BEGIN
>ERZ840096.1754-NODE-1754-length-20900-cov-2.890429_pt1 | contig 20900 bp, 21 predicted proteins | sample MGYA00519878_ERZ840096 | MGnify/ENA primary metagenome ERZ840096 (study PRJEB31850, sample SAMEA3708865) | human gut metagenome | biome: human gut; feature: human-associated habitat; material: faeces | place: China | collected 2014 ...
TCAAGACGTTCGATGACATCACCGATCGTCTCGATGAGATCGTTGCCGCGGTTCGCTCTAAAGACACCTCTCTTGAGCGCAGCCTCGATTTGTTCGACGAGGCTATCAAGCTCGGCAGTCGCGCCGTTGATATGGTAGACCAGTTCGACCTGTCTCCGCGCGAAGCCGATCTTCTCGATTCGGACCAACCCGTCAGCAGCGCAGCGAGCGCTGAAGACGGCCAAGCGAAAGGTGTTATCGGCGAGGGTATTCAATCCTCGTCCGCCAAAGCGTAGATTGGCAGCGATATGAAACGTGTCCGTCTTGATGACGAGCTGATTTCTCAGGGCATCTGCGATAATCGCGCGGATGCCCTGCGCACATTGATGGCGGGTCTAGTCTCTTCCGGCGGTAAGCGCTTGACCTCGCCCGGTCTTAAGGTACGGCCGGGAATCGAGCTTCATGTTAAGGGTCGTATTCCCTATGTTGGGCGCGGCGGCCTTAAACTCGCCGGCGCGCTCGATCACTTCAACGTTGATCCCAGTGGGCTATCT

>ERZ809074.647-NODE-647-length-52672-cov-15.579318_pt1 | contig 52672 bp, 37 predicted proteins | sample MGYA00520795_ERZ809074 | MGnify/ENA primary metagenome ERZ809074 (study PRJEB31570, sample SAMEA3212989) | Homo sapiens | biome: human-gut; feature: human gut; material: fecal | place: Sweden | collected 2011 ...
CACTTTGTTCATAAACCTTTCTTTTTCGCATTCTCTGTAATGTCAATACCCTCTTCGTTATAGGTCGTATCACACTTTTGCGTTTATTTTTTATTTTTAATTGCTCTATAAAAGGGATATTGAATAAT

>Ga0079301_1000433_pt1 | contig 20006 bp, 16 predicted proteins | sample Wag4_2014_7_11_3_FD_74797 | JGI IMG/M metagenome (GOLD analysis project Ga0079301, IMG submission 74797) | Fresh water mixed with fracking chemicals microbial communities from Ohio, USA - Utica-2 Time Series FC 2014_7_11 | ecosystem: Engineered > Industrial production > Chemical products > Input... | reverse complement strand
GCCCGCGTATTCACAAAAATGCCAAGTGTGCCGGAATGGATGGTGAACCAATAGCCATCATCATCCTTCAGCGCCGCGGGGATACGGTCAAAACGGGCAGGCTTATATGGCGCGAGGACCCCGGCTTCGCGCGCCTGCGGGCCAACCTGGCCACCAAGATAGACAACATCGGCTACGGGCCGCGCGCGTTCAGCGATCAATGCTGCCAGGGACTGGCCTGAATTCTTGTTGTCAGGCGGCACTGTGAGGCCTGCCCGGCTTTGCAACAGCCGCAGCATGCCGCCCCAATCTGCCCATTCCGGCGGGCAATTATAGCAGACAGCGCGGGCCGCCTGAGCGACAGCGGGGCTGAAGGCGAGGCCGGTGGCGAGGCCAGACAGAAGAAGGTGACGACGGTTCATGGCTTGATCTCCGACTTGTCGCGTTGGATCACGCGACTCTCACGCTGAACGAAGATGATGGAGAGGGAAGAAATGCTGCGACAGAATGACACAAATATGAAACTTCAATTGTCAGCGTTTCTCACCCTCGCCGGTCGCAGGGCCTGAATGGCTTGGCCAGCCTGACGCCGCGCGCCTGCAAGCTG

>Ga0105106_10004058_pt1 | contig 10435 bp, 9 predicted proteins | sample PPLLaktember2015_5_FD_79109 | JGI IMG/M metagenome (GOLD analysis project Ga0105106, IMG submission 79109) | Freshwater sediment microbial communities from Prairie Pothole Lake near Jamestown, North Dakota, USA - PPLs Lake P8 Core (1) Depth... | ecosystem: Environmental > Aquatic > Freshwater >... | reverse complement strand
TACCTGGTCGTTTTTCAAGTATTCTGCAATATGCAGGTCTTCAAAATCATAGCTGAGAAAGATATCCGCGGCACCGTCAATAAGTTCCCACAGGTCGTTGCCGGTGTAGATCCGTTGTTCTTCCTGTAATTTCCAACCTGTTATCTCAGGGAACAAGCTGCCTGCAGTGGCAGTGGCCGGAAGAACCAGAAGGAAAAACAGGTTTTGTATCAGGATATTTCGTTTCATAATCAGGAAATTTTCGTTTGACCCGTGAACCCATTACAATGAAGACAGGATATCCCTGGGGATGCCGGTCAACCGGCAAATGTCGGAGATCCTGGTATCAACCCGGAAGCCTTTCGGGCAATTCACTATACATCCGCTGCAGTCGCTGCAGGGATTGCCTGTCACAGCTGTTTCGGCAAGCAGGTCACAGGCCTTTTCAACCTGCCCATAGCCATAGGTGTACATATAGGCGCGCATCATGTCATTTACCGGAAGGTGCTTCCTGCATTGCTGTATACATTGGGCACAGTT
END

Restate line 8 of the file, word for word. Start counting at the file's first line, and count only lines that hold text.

TACCTGGTCGTTTTTCAAGTATTCTGCAATATGCAGGTCTTCAAAATCATAGCTGAGAAAGATATCCGCGGCACCGTCAATAAGTTCCCACAGGTCGTTGCCGGTGTAGATCCGTTGTTCTTCCTGTAATTTCCAACCTGTTATCTCAGGGAACAAGCTGCCTGCAGTGGCAGTGGCCGGAAGAACCAGAAGGAAAAACAGGTTTTGTATCAGGATATTTCGTTTCATAATCAGGAAATTTTCGTTTGACCCGTGAACCCATTACAATGAAGACAGGATATCCCTGGGGATGCCGGTCAACCGGCAAATGTCGGAGATCCTGGTATCAACCCGGAAGCCTTTCGGGCAATTCACTATACATCCGCTGCAGTCGCTGCAGGGATTGCCTGTCACAGCTGTTTCGGCAAGCAGGTCACAGGCCTTTTCAACCTGCCCATAGCCATAGGTGTACATATAGGCGCGCATCATGTCATTTACCGGAAGGTGCTTCCTGCATTGCTGTATACATTGGGCACAGTT